Saturday, June 9, 2018

Validating Ancient Greek Creation Stories

Ancient Greek myths, especially the stories of creation, are often regarded by mainstream society and the educational system as primitive and holding no value or truth to them. In short, the idea that they should be discarded, while the mainstream monotheistic religions claim that their own stories are the most logical and likely. But when you've spent time as a Hellenist, especially religiously, and you've deeply studied and deciphered the myths, you realize the immense amount of truth behind them. Comparing some of the myths to what we know or think regarding science today, I will explain these examples.

Let's begin with the first myth relevant to ancient Greek religion, that being the story of creation. The ancient Greeks believed that, in the beginning, there was simply chaos, immense disorder. Then, after a significant passing of time, the chaos stopped and the Earth or Gaia came into Being. If we apply this to what science thinks the beginning of the universe was like, we find a perfect match. There was nothing but chaos and disorder in the beginning. Not only did we have the Big Bang, but the Earth itself went through collisions, impacts, separations, and eruptions. However, eventually, the chaos stopped and there was order in the universe. And, unlike modern religions that wrongly date the age of the Earth to be mere thousands, the ancient Greeks never attempted to put a number on it, because they knew it was massive. Today, we know this to be true. The Earth is over 4 billion years old, not 6,000, and while the idea of a flat Earth is still accepted by some people even to this day, an ancient Greek named Eratosthenes correctly calculated its circumference, thus proving Earth to be round.

According to the ancient Greeks, once the Earth came into Being, She first gave birth to monsters. Today, we know this to be true because, at least when it comes to large forms of life, dinosaurs and other prehistoric giants roamed and swam upon the Earth. Now the myth does not directly describe a dinosaur itself as far as I can recall, but nevertheless, the ancient Greeks knew that a world of monstrous beings predated us. When mankind did finally arrive on the scene, he was said to have come in five Ages, or stages. In short, what we would call today an evolutionary pattern. The ancient Greeks knew that man today was not the same as man who first started out upon the Earth, that man and civilization changed over time. It's also worth noting that the Greeks believed that man was created last, after all the other creatures of the Earth. Because of this, all of the natural weapons and abilities had already been given to all the other creatures. There was nothing left to give man in this regard. This is why we don't have the power to really harm other animals with our hands, but they can often devastate us with a single blow. Instead, the Gods gave us a great mind, that we could find ways to rule over our shortcomings in the animal kingdom. And so, we have.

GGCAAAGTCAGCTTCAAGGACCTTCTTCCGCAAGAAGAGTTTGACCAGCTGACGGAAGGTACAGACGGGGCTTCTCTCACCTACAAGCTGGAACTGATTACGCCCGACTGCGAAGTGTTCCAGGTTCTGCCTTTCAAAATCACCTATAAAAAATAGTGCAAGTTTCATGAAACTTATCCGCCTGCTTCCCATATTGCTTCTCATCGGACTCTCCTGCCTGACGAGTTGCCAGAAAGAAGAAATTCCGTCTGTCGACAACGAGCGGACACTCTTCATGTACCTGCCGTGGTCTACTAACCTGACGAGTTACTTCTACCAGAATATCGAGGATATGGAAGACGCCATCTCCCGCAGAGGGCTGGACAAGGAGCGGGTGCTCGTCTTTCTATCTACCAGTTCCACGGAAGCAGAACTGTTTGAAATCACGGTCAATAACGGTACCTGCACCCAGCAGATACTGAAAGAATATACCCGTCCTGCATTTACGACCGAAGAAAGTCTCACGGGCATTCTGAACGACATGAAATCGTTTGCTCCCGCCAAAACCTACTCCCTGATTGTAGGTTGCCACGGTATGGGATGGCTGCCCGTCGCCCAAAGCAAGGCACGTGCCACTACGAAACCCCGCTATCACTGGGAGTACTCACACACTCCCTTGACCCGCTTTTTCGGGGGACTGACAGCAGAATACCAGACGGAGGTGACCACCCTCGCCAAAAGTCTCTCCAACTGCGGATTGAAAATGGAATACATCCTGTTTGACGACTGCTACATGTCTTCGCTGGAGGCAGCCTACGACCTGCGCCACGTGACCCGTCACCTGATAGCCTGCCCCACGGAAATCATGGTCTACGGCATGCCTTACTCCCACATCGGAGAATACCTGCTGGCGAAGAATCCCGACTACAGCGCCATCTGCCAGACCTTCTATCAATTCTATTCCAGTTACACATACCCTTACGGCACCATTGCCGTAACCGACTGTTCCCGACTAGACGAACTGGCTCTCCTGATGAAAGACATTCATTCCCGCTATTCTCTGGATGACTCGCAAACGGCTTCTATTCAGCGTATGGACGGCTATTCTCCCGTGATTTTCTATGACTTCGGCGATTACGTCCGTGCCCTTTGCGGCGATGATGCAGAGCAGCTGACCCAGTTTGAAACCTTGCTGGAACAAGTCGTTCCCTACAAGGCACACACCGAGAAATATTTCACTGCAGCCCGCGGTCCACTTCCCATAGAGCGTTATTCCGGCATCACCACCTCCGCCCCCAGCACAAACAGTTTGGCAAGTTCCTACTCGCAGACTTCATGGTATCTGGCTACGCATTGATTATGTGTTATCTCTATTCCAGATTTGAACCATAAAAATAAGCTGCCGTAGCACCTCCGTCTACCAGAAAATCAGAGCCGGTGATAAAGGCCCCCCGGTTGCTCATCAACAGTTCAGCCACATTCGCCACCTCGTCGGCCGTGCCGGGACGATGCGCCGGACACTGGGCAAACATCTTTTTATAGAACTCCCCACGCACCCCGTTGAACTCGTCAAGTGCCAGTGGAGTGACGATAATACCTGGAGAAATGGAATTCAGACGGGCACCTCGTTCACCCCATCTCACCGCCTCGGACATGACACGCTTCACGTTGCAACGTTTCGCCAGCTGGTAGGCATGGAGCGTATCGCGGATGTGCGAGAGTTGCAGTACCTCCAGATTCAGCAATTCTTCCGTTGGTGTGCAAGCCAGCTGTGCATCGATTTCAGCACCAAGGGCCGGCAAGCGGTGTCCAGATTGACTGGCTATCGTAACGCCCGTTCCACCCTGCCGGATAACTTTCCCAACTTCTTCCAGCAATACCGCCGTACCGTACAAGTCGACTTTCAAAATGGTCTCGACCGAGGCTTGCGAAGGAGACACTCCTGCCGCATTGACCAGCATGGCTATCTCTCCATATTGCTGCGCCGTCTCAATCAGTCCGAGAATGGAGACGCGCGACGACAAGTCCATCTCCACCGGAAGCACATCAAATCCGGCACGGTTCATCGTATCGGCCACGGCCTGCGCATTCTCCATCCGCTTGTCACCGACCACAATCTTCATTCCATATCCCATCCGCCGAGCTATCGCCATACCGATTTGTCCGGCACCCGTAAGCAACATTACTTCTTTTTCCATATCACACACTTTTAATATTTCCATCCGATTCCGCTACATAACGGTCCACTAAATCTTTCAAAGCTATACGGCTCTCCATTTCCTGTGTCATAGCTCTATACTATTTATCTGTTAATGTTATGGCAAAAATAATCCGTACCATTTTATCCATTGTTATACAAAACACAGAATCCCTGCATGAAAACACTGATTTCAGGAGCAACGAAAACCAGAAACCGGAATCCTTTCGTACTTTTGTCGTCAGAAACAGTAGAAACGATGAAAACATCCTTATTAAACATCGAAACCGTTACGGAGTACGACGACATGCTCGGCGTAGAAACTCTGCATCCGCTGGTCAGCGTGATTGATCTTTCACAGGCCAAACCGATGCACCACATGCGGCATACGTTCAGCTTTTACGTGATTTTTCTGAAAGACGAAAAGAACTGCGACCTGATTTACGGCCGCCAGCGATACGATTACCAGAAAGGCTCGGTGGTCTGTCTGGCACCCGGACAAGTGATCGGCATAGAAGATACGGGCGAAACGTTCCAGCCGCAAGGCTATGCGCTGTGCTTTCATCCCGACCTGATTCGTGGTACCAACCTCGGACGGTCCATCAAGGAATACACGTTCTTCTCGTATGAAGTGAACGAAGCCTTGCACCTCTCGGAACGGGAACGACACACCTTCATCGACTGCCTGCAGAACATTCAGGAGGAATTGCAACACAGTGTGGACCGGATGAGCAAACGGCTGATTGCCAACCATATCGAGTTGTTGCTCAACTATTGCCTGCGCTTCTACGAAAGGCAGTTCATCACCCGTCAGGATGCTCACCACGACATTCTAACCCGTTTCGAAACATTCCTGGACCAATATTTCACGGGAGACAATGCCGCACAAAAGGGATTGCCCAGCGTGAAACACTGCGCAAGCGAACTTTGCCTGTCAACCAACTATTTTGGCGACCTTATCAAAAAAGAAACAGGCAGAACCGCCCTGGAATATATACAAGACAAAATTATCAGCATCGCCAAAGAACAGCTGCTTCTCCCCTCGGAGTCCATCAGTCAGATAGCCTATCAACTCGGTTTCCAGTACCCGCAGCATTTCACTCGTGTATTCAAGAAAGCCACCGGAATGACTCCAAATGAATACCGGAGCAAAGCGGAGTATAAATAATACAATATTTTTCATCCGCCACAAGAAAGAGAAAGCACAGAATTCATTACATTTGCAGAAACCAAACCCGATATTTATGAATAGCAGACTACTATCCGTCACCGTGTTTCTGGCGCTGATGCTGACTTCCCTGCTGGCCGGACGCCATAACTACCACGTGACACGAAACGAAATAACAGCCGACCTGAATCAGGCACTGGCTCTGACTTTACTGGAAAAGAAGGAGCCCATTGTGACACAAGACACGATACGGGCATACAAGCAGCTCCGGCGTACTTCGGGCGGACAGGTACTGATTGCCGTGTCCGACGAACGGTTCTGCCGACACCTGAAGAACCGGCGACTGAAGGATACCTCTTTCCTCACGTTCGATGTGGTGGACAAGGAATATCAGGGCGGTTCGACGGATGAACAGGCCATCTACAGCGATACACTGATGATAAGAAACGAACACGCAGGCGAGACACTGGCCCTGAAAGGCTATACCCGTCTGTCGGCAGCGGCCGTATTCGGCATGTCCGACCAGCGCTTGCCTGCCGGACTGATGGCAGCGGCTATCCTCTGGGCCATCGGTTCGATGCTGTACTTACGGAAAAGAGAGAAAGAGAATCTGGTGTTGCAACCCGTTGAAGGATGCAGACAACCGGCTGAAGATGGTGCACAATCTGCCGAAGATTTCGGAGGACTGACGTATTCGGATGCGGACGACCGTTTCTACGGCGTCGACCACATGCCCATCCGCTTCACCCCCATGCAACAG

The beginnings of ancient Greek myth also began to advance our understanding of bodily anatomy. It was said that when Prometheus stole fire from Zeus and gave it to man, Zeus punished the Titan by chaining Him to a mountain, and each day, a liver-eating bird could come and peck out the organ, only for it to grow back the next day so that the punishment may be inflicted again. Today, we know that the liver is the only organ that has the ability to regenerate itself.

It's no wonder that so much of our modern science derives from that which was started by the ancient Greeks, and it's proof that theology and science can exist together, because for the ancient Greeks, there was no separation of religion and everything else in life. It was all rolled into one, and still, their sciences advanced because the Gods encourage the pursuit of knowledge. They do not like ignorance, especially willful ignorance. If the ancient Greeks had been allowed to continue on through the centuries, instead of being forcefully disrupted, persecuted and destroyed by dogmatic monotheism, who knows what we might know or be able to do today?

In the Goodness of the Gods,
Chris Aldridge.

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